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Illinois Court Rejects Public Utility Designation

The highest state court in Illinois has vacated a decision by the Illinois Commerce Commission that had awarded a certificate of public convenience and necessity (CPCN) to an independent developer for the construction of a highvoltage electric transmission line. According to the Illinois Supreme Court, the commission had erred in granting the Rock Island Clean Line project a CPCN because the sponsoring company did not qualify as a public utility as defined in Illinois law. The court found that under the law, only public utilities are eligible for CPCNs. Consequently, the court said, the commission acted beyond the bounds of its authority when it bestowed a CPCN upon Rock Island. 

The court described Rock Island as part of National Grid USA, a business that owns and operates more than 8,600 miles of high-voltage transmission lines in the United States. Although the project claimed that its proposed transmission line would facilitate local connections with wind generation units located in South Dakota, Nebraska, Minnesota, and northwestern Iowa, the court noted that Rock Island itself has not constructed such plant before and does not yet own, control, operate, or manage any such facilities or property within Illinois or elsewhere. 

The court elaborated that the project is still very much in the developmental stage, with its prospects uncertain. That is, the court said, although Rock Island expects to interconnect with the electrical grid administered by PJM Interconnection, which encompasses wholesale markets serving customers in Illinois, Indiana, Michigan, Ohio, Kentucky, the District of Columbia, and eight states in the Northeast, the project has not yet signed specific service agreements with potential customers. The court added that Rock Island has signaled that it will not go forward with the line unless a sufficient number of customers have contracted for the power to be transmitted over the line to make the project financially viable. 

With a price tag estimated to be $1.8 billion, but its financial options not yet confirmed, Rock Island had acknowledged that its ultimate success was not guaranteed. Nevertheless, it testified, the Federal Energy Regulatory Commission (FERC) had approved its plan to "pre-subscribe" up to 75% of the proposed line's transmission capacity in an effort to "anchor" customers. 

Subsequent to receiving FERC's consent to the pre-subscription plan, Rock Island had filed an application with the Illinois commission for a CPCN to cover that portion of the line located in Illinois. In deciding to issue the requested CPCN, the state commission was unmoved by arguments that Rock Island could not apply for a certificate because it did not already have in place the transmission infrastructure that would qualify it as a public utility. 

In support of its grant of the CPCN, the Illinois commission had asserted that nothing in the state's public utility law required applicants to own public utility plant, equipment, or property at the time they apply for a certificate to construct public utility facilities. In explaining its reasoning, the commission remarked that such a requirement would create an unworkable "Catch-22" because if an entity could not apply for a certificate unless it already owns public utility plant yet could not construct such plant without first obtaining the requisite CPCN, the entity would be stuck in regulatory limbo.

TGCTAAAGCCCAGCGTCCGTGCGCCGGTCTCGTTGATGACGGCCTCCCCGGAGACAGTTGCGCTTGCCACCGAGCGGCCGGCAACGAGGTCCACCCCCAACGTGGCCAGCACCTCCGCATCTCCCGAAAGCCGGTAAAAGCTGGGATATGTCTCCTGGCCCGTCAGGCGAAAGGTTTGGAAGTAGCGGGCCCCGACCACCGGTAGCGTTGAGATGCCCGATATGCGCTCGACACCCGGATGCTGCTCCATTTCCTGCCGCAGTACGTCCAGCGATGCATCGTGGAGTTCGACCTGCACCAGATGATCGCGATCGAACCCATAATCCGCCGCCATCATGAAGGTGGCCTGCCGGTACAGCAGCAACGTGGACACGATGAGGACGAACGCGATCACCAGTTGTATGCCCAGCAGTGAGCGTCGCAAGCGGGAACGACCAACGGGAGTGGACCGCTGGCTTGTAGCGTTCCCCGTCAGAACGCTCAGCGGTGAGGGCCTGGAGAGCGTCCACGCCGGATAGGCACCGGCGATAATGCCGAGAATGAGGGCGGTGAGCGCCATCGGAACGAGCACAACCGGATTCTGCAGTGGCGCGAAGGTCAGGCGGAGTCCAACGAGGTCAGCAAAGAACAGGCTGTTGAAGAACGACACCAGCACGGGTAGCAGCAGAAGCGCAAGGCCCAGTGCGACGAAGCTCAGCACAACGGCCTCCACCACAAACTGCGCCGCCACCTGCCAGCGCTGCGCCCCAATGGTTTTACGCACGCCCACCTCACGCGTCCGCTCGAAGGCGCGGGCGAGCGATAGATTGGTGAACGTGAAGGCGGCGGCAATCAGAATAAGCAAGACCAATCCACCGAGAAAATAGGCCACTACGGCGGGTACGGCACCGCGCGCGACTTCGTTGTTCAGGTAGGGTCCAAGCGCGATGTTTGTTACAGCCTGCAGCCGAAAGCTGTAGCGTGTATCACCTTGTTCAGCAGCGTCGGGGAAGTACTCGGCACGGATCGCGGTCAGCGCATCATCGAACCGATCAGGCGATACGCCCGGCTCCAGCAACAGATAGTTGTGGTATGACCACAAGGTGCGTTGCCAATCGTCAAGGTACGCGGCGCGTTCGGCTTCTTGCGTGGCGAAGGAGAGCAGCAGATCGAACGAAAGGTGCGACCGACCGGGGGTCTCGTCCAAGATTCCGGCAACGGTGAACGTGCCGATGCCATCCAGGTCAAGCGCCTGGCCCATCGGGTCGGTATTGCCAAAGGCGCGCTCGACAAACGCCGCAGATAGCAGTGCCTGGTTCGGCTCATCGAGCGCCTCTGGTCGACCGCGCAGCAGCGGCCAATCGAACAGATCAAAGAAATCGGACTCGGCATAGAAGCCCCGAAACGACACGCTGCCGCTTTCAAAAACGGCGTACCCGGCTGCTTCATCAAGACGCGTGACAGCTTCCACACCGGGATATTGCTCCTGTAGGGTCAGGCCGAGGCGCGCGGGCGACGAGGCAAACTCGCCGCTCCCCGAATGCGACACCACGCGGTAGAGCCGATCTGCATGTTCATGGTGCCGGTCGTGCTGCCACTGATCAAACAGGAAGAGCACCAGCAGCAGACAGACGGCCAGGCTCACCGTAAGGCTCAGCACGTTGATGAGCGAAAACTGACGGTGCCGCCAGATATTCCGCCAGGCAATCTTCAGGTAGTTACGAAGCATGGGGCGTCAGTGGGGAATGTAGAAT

But the court disagreed with the commission, finding that in contrast to earlier versions of the state's public utility laws, current legislation clearly states in the present tense that in order to qualify as a public utility, a company must own, control, operate, or manage plant, equipment, or property within Illinois. Based on the undisputed facts reflected on the record, the court said it was obvious that Rock Island did not qualify as a public utility. 

Addressing the "Catch22" concerns expressed by the commission, the court ruled that nothing in the Public Utilities Act prohibits new entrants such as Rock Island from commencing development of transmission lines immediately as a "purely private" project. It added that so long as it did not transact business as a public utility, it would not be subject to the Public Utilities Act and therefore would not require commission authorization to proceed. 

The court remarked that once a project is further underway and a developer has attained ownership, management, or control of utilityrelated property or equipment required to qualify as a public utility, it may then seek certification to operate as a public utility if it wishes to conduct business in a way that would make it subject to the Public Utilities Act's regulatory framework. 

From the court's perspective, the fact that there may be barriers and significant costs to new companies wishing to enter the state to establish a new public utility is in no way incompatible with the theory and operation of the Public Utilities Act. It pointed out that the law governing public utilities in Illinois is based on a model of limited monopoly and reflects a policy of preventing rather than promoting competition with existing utilities. 

The court concluded that while one may disagree with that model, the wisdom of the state's regulatory system is a matter for the legislature, not the courts. To that end, the court stated that should the company elect to move forward with the Rock Island project and reapply for a CPCN as a public utility once it moves beyond the planning stage and actually owns, controls, operates, or manages transmission assets, the question of public use can be revisited under the facts and circumstances then present. Illinois Landowners Alliance, NFP et al. v. Illinois Commerce Commission et al., Docket Nos. 121302 et al., Sept. 21, 2017 (Ill.).